Stanford study shows brain abnormalities in breast cancer patients treated with chemotherapy:
NCI Cancer Center News
A neuroimaging study from the Stanford University School of Medicine has found that when asked to perform certain tasks, women who have undergone chemotherapy for breast cancer had significantly less activation of a part of the brain known to play a critical role in planning, attention and memory than did breast cancer patients without such treatment, as well as healthy women. The research, published Nov. 14 in the Archives of Neurology, advances previous findings about the effects of chemotherapy and breast cancer on brain function. It provides “further evidence that primary breast cancer may cause measurable brain injury,” the study authors wrote, adding that women treated with chemotherapy experience additional brain abnormalities and cognitive difficulties.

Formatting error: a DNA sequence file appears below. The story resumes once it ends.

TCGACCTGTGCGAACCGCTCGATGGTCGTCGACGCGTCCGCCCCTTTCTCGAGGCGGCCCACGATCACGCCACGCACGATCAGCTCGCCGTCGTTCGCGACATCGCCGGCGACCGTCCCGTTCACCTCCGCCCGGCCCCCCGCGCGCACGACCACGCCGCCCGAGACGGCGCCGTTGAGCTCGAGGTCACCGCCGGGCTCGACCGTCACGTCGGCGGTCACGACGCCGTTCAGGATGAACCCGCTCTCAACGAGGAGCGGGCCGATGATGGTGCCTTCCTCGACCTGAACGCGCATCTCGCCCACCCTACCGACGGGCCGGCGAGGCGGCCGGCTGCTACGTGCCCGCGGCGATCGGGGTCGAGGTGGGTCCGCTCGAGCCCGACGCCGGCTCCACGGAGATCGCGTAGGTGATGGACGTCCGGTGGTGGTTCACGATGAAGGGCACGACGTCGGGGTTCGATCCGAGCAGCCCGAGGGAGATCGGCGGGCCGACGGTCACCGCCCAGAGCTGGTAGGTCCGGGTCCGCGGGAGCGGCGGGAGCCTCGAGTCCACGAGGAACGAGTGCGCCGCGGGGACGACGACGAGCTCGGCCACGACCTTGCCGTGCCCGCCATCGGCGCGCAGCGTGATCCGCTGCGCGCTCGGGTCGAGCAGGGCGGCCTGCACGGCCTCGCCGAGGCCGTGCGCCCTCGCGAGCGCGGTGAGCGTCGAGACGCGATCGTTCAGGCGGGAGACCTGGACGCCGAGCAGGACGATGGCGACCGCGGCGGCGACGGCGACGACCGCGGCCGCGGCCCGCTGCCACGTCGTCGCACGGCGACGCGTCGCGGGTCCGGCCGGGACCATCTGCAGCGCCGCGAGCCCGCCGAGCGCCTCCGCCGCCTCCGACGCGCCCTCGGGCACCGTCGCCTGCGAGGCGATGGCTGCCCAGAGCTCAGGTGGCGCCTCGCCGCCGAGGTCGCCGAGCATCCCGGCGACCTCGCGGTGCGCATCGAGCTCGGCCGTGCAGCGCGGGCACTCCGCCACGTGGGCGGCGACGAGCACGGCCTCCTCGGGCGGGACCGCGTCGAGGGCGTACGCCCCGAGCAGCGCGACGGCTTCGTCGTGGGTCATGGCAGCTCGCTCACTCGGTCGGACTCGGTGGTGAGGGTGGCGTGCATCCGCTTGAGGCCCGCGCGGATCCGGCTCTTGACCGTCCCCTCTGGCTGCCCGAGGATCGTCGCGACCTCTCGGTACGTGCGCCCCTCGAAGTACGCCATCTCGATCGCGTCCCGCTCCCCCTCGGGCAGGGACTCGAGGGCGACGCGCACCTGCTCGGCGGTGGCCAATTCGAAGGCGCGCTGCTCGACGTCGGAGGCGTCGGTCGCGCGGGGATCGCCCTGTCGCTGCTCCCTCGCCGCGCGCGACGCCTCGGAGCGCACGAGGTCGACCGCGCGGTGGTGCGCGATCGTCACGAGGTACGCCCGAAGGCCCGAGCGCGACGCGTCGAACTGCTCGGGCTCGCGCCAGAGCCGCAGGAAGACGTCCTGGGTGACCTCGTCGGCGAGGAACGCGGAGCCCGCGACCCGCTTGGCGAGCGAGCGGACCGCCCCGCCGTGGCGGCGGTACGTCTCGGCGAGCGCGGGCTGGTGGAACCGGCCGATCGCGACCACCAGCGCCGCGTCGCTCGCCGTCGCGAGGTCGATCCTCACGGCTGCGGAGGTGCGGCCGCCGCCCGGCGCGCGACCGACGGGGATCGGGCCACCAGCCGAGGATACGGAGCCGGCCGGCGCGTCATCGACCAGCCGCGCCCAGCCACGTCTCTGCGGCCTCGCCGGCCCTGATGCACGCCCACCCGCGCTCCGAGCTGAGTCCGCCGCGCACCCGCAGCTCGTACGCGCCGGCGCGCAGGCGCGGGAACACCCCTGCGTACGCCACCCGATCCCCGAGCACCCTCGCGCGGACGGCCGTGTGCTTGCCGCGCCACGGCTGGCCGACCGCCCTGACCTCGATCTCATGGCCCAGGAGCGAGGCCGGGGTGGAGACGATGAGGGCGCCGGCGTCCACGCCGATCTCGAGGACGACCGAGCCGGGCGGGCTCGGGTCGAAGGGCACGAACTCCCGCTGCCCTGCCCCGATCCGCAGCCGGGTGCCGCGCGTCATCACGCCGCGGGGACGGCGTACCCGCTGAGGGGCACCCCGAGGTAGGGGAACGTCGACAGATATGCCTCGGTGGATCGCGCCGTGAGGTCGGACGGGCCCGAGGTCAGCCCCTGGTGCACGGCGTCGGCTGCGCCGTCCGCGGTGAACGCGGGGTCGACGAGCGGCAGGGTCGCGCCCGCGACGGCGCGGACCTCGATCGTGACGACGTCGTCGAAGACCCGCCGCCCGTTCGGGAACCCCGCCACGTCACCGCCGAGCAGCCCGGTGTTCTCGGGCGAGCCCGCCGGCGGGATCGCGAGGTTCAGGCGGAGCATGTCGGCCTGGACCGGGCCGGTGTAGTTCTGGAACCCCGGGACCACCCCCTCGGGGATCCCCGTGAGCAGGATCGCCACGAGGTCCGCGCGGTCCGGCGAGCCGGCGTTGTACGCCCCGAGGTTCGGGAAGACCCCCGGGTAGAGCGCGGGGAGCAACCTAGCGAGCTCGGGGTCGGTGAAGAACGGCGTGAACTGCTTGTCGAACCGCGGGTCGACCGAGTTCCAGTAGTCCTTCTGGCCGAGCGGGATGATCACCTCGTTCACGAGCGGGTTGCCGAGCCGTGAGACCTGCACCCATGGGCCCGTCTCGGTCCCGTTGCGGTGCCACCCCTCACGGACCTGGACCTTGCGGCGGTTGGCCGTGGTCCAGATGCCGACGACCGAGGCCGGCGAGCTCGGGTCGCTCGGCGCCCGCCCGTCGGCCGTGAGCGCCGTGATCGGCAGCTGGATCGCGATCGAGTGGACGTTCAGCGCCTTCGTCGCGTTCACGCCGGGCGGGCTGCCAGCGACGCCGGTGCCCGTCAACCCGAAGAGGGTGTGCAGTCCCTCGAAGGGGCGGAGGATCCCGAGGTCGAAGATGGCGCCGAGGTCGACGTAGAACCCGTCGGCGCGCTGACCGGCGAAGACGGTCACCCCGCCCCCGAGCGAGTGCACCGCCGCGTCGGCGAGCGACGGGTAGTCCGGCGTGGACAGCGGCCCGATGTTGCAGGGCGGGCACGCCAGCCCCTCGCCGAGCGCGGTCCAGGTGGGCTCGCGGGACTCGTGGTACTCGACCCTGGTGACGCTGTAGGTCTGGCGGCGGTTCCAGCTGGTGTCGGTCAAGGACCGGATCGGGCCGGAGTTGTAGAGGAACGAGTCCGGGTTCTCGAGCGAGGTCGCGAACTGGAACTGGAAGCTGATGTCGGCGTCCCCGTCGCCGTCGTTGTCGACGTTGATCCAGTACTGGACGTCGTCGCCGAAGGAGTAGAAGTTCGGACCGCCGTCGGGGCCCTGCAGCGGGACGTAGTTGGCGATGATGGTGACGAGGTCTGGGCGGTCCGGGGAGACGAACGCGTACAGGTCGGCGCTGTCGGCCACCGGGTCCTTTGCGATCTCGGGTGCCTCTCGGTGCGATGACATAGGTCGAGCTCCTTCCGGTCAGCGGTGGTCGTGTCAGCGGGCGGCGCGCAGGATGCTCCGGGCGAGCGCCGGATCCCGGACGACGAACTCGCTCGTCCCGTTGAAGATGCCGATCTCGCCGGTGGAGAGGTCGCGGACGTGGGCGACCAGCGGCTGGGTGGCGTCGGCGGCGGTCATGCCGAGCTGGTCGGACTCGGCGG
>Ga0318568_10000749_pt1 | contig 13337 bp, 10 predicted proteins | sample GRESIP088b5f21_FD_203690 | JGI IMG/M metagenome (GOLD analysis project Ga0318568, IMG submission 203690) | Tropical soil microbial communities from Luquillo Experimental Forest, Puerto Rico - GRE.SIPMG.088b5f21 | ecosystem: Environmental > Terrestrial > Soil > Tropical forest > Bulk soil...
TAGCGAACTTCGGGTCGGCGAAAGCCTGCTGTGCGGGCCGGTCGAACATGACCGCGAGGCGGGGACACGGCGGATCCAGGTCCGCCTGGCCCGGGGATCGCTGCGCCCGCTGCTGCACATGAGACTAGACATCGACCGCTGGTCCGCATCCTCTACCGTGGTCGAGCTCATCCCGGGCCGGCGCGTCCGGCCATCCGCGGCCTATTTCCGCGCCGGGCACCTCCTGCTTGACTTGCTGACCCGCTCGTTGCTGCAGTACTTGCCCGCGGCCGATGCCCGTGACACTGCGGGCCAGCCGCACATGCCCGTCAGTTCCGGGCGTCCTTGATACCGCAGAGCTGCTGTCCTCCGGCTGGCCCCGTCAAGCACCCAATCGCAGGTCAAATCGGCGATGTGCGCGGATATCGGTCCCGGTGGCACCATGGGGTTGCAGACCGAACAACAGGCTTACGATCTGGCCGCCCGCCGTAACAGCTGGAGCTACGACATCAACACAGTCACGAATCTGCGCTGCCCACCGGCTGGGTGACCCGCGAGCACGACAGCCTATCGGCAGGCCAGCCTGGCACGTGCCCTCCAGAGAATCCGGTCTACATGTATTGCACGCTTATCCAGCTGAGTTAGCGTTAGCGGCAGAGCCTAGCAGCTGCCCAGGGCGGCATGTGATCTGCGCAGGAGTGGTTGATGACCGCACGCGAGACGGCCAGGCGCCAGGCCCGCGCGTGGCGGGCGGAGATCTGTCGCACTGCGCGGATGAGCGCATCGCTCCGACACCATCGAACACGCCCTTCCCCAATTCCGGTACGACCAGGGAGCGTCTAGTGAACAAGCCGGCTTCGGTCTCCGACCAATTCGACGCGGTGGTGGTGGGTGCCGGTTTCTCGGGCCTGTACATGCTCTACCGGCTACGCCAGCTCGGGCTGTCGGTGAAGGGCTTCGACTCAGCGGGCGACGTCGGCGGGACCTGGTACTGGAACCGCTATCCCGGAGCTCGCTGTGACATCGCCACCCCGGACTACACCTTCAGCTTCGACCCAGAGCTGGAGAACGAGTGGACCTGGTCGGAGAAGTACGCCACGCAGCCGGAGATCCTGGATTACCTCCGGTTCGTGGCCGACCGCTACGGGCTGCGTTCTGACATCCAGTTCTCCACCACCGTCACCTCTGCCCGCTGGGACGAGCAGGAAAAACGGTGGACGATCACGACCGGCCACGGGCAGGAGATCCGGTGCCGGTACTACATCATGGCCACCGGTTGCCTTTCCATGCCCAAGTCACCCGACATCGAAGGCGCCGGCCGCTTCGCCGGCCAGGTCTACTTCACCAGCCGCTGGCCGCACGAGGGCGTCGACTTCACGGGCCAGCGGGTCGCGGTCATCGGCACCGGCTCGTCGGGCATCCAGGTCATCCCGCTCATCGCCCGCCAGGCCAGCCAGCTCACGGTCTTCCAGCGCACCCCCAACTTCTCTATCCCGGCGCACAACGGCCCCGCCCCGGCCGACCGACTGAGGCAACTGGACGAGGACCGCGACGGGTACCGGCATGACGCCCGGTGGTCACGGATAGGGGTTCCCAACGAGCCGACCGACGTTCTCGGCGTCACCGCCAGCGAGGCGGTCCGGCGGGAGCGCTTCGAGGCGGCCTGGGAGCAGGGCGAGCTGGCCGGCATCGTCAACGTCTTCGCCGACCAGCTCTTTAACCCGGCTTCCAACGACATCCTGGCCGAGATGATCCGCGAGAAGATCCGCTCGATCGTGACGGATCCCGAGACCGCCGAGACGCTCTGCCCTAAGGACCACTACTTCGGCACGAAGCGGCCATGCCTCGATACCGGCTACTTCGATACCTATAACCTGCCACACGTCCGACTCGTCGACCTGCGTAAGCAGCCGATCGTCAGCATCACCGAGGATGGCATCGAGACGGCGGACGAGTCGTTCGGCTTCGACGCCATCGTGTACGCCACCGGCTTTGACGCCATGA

Among the research institutions NCI funds across the United States, it currently designates 66 as Cancer Centers. Largely based in research universities, these facilities are home to many of the NCI-supported scientists who conduct a wide range of intense, laboratory research into cancer’s origins and development. The Cancer Centers Program also focuses on trans-disciplinary research, including population science and clinical research. The centers’ research results are often at the forefront of studies in the cancer field.